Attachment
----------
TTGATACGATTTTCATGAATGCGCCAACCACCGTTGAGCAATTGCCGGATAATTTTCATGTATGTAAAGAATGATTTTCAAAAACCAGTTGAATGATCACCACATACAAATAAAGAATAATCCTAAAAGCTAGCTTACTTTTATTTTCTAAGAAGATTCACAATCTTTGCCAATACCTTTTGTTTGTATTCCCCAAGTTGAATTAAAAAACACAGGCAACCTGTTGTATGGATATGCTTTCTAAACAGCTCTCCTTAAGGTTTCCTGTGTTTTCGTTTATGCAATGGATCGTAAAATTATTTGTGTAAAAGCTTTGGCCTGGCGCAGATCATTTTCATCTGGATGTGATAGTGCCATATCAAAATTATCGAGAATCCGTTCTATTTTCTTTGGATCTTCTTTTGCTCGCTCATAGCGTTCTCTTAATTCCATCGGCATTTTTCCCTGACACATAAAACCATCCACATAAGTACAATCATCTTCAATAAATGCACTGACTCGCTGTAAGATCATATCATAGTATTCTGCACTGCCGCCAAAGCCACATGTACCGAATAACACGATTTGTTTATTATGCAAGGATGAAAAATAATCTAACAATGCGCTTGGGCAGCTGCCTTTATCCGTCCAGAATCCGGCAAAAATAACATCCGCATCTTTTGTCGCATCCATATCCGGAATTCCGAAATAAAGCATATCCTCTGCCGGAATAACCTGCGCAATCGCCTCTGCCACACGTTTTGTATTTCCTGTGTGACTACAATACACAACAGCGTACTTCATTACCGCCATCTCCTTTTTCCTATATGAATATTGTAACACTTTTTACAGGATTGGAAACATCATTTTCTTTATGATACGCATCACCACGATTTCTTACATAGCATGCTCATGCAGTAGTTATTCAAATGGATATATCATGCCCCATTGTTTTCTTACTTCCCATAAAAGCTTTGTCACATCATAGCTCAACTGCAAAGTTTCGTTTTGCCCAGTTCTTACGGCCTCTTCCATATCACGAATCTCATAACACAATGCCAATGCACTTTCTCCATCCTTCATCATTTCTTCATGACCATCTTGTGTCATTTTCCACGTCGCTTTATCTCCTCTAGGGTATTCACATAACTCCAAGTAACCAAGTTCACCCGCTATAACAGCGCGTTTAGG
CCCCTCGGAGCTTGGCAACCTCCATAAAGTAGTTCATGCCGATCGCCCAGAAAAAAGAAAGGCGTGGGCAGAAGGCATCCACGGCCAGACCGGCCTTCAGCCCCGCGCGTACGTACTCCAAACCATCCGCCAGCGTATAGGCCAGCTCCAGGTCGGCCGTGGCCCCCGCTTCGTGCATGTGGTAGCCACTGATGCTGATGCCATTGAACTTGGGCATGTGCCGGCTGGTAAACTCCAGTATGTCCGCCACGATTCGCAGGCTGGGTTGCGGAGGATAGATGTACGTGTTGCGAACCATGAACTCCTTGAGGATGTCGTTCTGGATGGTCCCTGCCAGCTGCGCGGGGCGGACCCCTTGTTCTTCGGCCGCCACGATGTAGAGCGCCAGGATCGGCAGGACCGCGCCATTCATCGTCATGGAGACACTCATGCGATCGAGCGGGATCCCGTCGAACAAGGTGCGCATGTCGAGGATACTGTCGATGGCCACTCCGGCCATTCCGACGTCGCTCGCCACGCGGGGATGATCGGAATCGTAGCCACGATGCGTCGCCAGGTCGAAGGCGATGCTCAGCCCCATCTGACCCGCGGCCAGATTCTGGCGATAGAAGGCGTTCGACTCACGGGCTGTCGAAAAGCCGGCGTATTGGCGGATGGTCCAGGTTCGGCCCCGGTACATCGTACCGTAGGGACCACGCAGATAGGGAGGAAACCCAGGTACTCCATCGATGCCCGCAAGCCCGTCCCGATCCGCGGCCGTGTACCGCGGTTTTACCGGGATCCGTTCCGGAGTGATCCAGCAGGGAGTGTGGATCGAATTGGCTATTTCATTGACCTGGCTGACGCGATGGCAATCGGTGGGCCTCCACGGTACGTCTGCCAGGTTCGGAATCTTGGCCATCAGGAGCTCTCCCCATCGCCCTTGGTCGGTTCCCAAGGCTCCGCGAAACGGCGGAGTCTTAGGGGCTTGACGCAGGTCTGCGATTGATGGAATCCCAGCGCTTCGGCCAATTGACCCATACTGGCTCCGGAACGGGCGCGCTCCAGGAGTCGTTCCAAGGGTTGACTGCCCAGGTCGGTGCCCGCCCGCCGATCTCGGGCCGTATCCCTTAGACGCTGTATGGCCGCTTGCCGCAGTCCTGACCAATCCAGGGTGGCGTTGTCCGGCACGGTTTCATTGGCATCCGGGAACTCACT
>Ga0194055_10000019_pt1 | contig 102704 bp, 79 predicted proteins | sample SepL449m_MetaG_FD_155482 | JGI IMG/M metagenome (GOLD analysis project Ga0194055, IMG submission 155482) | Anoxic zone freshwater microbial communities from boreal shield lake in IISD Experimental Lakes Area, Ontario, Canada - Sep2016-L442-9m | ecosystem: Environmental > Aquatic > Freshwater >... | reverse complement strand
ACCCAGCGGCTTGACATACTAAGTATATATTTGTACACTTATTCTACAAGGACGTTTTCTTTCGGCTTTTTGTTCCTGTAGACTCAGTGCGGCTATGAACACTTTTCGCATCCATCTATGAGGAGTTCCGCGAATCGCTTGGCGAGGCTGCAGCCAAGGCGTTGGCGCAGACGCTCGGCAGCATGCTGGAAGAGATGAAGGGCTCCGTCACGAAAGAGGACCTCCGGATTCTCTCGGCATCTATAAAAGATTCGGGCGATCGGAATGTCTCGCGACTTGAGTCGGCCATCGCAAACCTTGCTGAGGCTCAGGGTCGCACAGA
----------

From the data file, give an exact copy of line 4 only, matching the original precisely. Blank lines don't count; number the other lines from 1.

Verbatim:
ACCCAGCGGCTTGACATACTAAGTATATATTTGTACACTTATTCTACAAGGACGTTTTCTTTCGGCTTTTTGTTCCTGTAGACTCAGTGCGGCTATGAACACTTTTCGCATCCATCTATGAGGAGTTCCGCGAATCGCTTGGCGAGGCTGCAGCCAAGGCGTTGGCGCAGACGCTCGGCAGCATGCTGGAAGAGATGAAGGGCTCCGTCACGAAAGAGGACCTCCGGATTCTCTCGGCATCTATAAAAGATTCGGGCGATCGGAATGTCTCGCGACTTGAGTCGGCCATCGCAAACCTTGCTGAGGCTCAGGGTCGCACAGA